Lets see how the circuit of figure 6 operates:

Consider the case of a positive input at A. The output of A2 will go positive, turning D2 on, which will conduct through R_{L} and thus close the feedback loop around A2. Thus, a short circuit will established between the two input terminals of A2. At the same time, the voltage at the inverting input terminal of A2, which is the output voltage of the circuit, will become equal to the input. Thus no current will flow through R1 and R2, and the voltage at the inverting input of A1 will be equal to the input and hence positive. Therefore the output terminal (C) of A1 will go negative until A1 saturates. This causes D1 to be turned off.

Next consider what happens when A goes negative. The tedency for a negative voltage at the input of A1 causes C to rise, making D1 conduct to supply R_{L} and allowing the feedback loop around A1 to be closed. Thus a virtual ground appears at the inverting input of A1, and the two equal resistors R1 and R2 force the voltage at C, which is the output voltage, to be equal to the negative of the input voltage at A and thus positive. The combination of positive voltage at C and negative voltage at A causes the output of A2 to saturate in the negative direction, thus keeping D2 off.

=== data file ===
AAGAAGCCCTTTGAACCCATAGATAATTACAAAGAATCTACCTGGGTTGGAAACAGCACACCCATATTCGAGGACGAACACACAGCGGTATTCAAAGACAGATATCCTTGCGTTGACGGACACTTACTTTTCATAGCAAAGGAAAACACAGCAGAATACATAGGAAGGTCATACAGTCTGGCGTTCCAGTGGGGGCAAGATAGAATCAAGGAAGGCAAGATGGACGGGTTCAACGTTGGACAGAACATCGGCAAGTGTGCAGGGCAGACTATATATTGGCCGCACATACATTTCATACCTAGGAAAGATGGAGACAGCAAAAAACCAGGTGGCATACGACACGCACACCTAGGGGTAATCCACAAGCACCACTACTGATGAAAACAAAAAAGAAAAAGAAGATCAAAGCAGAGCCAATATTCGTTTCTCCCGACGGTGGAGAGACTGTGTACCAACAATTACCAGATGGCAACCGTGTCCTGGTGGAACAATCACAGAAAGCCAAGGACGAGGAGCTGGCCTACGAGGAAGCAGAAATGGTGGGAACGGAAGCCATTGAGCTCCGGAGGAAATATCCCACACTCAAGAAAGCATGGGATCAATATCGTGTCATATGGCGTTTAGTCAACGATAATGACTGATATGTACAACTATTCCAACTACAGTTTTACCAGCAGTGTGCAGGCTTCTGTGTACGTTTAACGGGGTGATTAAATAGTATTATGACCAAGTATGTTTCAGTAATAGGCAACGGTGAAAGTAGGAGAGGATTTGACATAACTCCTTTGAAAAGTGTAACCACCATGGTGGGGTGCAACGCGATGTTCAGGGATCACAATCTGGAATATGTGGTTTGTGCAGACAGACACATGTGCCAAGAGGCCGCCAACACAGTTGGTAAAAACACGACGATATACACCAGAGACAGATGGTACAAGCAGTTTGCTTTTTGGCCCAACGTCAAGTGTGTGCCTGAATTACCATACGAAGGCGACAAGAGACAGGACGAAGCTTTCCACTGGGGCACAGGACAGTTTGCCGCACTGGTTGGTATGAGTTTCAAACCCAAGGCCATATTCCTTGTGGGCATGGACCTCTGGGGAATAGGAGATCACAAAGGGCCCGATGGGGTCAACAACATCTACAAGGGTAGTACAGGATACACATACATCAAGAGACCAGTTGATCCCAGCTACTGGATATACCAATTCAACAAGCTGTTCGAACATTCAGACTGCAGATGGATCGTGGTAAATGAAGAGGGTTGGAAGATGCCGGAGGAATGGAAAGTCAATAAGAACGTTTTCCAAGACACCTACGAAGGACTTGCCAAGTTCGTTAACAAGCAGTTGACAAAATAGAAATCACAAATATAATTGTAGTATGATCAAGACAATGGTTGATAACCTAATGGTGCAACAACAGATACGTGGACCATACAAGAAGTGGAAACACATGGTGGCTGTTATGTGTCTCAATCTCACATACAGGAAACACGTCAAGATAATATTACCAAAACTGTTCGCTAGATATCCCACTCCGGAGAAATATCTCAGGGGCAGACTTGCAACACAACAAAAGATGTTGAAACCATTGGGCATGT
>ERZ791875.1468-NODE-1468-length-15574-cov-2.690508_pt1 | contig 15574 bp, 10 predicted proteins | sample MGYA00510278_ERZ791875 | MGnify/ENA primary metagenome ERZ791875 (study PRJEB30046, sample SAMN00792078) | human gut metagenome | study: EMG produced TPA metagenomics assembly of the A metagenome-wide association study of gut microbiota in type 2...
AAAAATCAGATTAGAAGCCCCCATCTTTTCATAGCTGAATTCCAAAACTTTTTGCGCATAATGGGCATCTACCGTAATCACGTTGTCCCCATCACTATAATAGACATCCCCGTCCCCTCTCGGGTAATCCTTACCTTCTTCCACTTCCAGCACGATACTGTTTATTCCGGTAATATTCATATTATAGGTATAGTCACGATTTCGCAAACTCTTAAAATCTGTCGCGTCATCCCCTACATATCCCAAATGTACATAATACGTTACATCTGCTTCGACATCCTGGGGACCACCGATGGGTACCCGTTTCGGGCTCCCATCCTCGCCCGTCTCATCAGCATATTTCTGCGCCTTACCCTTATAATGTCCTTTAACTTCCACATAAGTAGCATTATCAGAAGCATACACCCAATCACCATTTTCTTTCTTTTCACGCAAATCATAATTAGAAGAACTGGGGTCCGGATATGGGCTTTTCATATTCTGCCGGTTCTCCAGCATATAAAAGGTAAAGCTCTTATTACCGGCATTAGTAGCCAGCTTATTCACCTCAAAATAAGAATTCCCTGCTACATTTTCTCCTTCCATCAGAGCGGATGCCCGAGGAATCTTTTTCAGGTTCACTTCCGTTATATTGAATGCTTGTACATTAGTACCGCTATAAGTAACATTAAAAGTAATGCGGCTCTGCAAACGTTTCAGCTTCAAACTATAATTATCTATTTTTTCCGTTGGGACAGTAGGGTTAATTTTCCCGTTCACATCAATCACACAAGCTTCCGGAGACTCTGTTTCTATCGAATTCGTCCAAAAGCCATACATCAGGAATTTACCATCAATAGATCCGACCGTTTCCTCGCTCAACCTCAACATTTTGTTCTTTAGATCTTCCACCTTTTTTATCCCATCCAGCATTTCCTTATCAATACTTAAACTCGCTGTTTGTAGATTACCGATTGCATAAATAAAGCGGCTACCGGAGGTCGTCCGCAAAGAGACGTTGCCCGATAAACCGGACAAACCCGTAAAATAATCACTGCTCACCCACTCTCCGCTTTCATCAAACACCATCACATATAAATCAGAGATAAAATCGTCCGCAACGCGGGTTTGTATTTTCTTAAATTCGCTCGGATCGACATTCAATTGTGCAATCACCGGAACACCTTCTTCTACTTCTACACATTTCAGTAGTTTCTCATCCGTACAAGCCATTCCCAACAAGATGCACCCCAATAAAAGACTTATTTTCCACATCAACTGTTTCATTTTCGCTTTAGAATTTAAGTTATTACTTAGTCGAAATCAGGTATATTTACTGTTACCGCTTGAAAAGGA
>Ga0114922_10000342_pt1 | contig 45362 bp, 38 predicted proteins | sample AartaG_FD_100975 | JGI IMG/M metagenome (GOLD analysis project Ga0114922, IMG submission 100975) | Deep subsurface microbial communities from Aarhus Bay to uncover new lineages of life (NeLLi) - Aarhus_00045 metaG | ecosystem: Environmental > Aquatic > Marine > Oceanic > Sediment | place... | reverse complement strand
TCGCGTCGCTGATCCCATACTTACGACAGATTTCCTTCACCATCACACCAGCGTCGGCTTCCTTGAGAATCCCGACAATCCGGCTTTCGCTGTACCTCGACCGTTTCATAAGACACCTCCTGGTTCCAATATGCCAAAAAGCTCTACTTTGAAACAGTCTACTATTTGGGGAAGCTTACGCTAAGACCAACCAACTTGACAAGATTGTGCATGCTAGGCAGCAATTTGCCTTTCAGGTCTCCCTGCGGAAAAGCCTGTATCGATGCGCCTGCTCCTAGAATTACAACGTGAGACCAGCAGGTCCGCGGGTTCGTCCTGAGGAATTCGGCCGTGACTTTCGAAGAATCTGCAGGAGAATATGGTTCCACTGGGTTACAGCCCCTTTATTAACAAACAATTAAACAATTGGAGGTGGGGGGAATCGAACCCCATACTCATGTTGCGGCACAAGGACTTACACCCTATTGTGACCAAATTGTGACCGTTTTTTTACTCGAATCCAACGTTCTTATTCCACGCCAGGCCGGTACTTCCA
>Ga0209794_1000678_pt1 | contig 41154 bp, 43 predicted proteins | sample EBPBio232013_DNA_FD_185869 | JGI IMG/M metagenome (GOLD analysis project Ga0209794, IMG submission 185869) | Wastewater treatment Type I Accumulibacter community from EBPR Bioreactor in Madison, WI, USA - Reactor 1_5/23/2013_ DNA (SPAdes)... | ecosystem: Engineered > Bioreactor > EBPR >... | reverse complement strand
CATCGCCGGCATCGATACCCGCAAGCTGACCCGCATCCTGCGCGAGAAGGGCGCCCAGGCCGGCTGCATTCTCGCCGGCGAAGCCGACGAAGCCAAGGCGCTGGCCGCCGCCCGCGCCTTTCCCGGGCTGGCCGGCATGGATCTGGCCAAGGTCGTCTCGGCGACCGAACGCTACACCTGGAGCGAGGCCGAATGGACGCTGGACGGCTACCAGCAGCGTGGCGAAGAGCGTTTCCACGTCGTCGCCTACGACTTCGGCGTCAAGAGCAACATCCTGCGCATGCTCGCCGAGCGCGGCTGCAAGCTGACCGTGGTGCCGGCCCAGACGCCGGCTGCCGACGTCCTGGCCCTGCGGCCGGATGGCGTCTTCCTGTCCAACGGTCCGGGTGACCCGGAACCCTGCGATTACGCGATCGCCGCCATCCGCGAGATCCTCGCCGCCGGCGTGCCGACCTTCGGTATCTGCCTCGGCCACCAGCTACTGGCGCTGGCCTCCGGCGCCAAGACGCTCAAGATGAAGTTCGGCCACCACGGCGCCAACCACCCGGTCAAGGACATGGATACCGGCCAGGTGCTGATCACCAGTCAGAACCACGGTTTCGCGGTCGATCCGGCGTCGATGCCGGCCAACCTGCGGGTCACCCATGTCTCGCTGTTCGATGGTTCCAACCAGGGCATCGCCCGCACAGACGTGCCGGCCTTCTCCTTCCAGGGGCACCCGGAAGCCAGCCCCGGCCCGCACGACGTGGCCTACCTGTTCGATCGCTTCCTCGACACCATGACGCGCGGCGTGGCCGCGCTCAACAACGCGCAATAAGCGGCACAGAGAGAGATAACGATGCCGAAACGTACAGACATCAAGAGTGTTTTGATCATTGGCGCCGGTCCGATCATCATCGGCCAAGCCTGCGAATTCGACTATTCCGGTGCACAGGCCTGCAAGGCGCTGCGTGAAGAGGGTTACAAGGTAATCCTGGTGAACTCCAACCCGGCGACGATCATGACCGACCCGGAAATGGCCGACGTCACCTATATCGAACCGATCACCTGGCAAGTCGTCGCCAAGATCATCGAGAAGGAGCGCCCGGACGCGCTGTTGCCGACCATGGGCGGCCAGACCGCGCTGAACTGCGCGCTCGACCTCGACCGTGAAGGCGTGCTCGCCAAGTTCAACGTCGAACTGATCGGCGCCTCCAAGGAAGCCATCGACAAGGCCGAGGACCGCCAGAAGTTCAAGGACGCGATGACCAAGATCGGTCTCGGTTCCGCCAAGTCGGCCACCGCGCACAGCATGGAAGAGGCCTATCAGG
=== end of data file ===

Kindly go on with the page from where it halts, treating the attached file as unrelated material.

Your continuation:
The overall result is perfect full wave reactification, as represented by the transfer characteristic in figure 6. The precision is a result of placing the diodes in op-amp feddback loops, thus masking their nonidealities. The circuit of figure 6 is one of many possible precision ful-wave rectifiers or absolute-value circuits.

**Full-wave precision bridge rectifier**

A full wave precision rectifier can be made also by using a diode bridge. One such arrangement is shown in figure 7. This circuit can be useful for instrumentation applications because it can provide a balanced output (on R_{L}) and, also a relative accurate high-input impedance.

The circuit causes a current equal to |u_{i}|/R+R_{L} to flow through R_{L}. Thus, the current or the differential voltage in R_{L}'s terminals is propotional to the absolute value of the input voltage u_{i}. All the nonidealities of the diodes are masked by placing the bridge circuit in the negative-feddback loop of the op-amp.

When uA is positive, current flows from the op-amp through D1, R_{L}, D3, and R. When u_{i} is negative, current flows into the op-amp output through R, D2, R_{L}, and D4. Thus the feedback loop remains closed for both polarities of u_{i}. The resulting short circuit at the input terminals of the op-amp causes a replica of u_{i} to appear across R.